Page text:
Voice control will be critical
for all new tech products including those in general computing category. Consumers
will increasingly demand the feature whether it is built-in or accessed by a smart
CES 2019 is littered with new voice enabled smart speakers, PCs, screens, TVs, washing machines, home appliances, car and toys. All designed to turn us into a race of sedentary beings. GadgetGuy predicts CES 2020 will be totally voice driven.
New research from RBC Capital Markets in the USA showed that 41% of US households (up from 21.5% in 2017) now have voice control via a smart speaker. Google is gaining traction with 29% (up from 8% in 2017), and Amazon Alexa leads with 66% as it was first to market. Siri is lagging with barely 2%.
In Australia, the Google/Amazon situation is different with OK Google selling 3-to-1 over Amazon Alexa. Reasons include not wanting to enter or trust the Amazon shopping-based ecosystem. It is not as well known here!
Both leaders are adding features daily. Amazon uses skills developed by external vendors, e.g. “Ask Philips Hue to turn on the lounge lights”. There are now over 60,000 skills (only a small percentage work in Australia). Amazon supports its own ‘Prime’ products like music and movies, often to the exclusion of other providers. Alexa speakers come from Amazon Echo and Sonos.
Google looks for tighter integration into the OK Google system
“OK Google turn on the lounge lights”. And its products including Nest, Pixel and Chromecast have very tight integration – they just work – easier to use. Google’s open system means speakers from LG, JBL, Panasonic, Lenovo and more support it – better sound and unlike Alexa, you can upload your music library to the cloud.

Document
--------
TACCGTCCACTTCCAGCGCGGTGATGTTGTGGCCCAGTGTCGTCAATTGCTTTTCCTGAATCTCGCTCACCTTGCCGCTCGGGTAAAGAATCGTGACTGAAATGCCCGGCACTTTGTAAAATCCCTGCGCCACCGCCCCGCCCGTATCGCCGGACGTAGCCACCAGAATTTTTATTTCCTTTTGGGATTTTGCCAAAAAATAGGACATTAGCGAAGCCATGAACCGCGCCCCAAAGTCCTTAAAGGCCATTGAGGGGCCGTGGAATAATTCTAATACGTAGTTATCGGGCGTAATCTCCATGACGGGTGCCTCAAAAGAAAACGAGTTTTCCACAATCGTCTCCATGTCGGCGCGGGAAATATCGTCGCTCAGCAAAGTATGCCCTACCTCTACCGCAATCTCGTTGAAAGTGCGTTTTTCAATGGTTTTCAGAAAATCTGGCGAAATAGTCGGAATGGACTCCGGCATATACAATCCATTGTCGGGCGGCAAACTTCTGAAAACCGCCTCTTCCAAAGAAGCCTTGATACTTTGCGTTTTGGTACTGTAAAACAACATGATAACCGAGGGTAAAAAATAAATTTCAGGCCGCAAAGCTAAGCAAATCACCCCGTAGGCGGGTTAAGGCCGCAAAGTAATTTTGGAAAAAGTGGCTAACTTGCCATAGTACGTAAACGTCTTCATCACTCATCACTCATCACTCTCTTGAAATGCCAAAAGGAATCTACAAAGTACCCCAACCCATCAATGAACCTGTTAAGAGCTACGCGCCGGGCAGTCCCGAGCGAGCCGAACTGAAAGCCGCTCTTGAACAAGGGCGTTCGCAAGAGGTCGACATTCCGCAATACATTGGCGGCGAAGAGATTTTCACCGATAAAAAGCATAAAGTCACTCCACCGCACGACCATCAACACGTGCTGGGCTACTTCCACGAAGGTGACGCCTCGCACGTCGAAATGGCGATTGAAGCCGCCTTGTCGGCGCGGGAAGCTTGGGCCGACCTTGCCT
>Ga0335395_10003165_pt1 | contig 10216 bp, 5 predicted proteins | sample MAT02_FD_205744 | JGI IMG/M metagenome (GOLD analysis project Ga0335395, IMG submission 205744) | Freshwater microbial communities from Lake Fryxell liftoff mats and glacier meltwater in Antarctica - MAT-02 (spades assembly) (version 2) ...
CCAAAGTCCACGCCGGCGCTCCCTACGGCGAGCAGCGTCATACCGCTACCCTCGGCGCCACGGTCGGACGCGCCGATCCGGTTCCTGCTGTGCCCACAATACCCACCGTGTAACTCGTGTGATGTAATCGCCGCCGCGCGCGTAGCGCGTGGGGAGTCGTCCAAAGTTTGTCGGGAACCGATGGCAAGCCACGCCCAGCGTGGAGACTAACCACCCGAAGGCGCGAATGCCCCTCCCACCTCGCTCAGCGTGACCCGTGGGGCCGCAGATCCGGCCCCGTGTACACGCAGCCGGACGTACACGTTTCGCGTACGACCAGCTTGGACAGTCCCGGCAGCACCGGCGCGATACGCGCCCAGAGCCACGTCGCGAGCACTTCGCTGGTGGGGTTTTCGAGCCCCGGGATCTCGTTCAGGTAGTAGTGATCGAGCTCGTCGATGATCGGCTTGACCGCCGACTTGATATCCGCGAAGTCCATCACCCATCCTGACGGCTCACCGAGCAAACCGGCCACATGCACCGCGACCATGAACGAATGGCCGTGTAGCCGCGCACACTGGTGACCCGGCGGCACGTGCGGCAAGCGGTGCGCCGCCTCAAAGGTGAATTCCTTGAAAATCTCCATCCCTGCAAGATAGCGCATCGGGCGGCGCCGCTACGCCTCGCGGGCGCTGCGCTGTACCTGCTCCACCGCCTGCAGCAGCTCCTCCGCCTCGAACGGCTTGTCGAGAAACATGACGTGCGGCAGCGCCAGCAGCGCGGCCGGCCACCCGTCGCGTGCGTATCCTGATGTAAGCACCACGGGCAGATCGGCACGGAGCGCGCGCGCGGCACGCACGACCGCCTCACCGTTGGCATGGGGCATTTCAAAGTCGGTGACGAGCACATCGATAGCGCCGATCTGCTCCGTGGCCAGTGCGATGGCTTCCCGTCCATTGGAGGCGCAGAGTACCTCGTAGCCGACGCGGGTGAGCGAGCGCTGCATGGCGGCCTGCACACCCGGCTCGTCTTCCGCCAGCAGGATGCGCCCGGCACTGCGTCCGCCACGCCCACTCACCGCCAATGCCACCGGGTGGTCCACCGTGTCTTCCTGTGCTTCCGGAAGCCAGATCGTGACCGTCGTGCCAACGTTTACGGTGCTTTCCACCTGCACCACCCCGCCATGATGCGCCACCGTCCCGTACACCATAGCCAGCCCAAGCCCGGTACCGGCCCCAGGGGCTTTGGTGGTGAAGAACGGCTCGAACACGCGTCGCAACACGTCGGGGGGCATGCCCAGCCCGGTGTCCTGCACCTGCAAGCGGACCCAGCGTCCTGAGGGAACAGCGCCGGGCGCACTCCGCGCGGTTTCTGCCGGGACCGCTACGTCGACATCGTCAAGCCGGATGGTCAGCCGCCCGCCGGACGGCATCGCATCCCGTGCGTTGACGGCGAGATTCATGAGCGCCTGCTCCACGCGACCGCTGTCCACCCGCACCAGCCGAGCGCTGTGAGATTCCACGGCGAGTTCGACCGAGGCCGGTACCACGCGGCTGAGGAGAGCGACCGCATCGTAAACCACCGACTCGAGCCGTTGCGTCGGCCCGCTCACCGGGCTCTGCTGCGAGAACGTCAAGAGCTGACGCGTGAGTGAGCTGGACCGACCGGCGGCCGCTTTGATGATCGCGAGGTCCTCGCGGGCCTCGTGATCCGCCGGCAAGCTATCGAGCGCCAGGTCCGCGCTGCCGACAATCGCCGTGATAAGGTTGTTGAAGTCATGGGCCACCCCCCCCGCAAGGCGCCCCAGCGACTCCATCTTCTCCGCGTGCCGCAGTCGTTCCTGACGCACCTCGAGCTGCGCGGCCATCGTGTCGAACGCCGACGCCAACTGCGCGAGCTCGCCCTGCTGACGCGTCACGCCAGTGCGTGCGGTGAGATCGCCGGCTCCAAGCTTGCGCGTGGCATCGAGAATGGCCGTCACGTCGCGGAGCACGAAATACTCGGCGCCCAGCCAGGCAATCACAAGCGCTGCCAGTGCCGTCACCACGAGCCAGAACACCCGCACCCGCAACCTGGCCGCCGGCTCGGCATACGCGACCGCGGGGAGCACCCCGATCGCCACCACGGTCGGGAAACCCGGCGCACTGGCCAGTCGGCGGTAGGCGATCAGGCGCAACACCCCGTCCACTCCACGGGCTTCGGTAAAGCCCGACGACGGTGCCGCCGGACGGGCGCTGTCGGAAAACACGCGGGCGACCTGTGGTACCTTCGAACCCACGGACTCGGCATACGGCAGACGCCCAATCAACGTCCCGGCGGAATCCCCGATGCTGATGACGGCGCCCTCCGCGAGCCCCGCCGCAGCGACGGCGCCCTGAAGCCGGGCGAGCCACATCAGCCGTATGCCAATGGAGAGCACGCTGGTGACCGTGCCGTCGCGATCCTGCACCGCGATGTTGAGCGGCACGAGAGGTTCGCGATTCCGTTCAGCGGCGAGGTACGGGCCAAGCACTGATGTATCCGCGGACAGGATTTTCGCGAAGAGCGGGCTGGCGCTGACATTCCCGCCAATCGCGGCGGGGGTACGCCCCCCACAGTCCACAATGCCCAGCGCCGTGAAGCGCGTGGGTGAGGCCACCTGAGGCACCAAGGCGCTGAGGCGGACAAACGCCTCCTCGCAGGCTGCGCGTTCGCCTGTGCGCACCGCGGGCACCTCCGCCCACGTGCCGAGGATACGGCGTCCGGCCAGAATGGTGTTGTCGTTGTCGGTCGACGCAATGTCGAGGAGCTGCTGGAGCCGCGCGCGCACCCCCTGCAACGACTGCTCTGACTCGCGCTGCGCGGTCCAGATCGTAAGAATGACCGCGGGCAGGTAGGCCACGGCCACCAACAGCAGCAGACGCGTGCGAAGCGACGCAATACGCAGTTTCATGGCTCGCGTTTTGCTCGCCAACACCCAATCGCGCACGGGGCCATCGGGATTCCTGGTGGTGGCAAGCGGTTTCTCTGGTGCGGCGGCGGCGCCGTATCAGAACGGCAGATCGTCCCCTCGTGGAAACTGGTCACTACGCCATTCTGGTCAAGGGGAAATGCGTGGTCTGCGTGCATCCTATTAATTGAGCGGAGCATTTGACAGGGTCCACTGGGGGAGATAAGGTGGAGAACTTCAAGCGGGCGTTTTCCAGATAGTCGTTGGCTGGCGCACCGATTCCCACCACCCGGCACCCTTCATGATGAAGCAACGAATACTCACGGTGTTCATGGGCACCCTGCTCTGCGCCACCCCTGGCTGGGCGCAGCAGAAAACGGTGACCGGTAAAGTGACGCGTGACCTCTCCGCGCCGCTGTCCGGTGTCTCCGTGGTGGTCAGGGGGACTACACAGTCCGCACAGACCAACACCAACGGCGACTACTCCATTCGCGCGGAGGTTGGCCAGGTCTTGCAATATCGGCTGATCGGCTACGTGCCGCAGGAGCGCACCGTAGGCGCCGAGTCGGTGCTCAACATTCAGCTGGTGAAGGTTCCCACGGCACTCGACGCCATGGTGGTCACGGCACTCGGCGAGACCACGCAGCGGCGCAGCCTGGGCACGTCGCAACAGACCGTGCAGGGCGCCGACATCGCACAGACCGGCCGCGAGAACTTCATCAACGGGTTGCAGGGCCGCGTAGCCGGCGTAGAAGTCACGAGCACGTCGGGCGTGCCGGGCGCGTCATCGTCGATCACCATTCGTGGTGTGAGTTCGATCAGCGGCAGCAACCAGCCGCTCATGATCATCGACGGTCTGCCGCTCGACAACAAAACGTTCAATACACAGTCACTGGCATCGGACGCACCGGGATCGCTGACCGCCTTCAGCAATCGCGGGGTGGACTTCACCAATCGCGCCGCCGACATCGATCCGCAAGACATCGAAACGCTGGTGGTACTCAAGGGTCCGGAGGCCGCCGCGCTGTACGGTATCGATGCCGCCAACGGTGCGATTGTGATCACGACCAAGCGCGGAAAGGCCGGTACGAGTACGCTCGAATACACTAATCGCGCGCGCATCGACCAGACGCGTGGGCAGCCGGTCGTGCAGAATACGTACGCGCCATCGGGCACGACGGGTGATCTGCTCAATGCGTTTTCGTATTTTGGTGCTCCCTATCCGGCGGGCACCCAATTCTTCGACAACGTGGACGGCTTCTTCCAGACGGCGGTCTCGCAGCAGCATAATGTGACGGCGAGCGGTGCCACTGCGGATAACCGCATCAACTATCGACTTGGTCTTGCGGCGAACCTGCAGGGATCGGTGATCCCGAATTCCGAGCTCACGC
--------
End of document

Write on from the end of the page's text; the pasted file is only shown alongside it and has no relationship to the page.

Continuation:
Both are excellent smart speakers with similar features – Alexa
supports slightly more smart devices (skills) while Google is a more open system
and simpler. It accesses Google Search and
supports more non-Google music and movies.
The choice then comes down to the preference of the ecosystem as opposed to the hardware.
If you are in Google’s Android camp, then Google Assistant is for you. Google’s natural language
understanding is superior, and its search capabilities are best in the long
Either way, voice will become more user-friendly and is moving to AI – human responses. Google has the edge with follow-up questions and context.
Despite the growing capabilities of smart speakers, people still use them for basic functions: listening to music or podcasts, catching up on the news, getting weather and traffic updates and asking general questions.
Only a small number of people are using speakers for shopping. Frankly it is too hard!
GadgetGuy’s take: Voice control is the next mouse!
Alexa is leading in smart home integration. OK Google leads everywhere else and is backed by way more intelligence. From GadgetGuy’s perspective, we now have two test beds and will objectively compare the ecosystems in 2019.
While the US has 41% smart speaker penetration, Australia has a fraction of that. Noted research company
Telsyte says about 500,000 households (5%) have a
smart speaker and that it will eventually come down to Google or Apple ecosystem
– what ecosystem are you locked into?
“Marketers can’t ignore the rise of smart speakers as a new digital interface,” says Telsyte managing director Foad Fadaghi.
Voicebot AI says Google has 61% of the Australian market (July
2018) versus Amazon Alexa at 21%. Canalys predicts Google will level that
playing field in the US and other markets
in the years to come.
Finally, Loup Ventures repeated its annual intelligence test. Google Assistant understood and answered 100% of the questions and got 87.9% correct. Siri answered 99.6% of questions and 74.6% correct. Alexa answered 72.5% of questions and got 99% of these correct.
The question is not who will win but what is next in voice assistants. AI and conversational queries are the next step. Who gets there first wins.
And in breaking news Samsung will add OK Google to its 2019 TVs joining LG, Sony and other Android TV OS makers.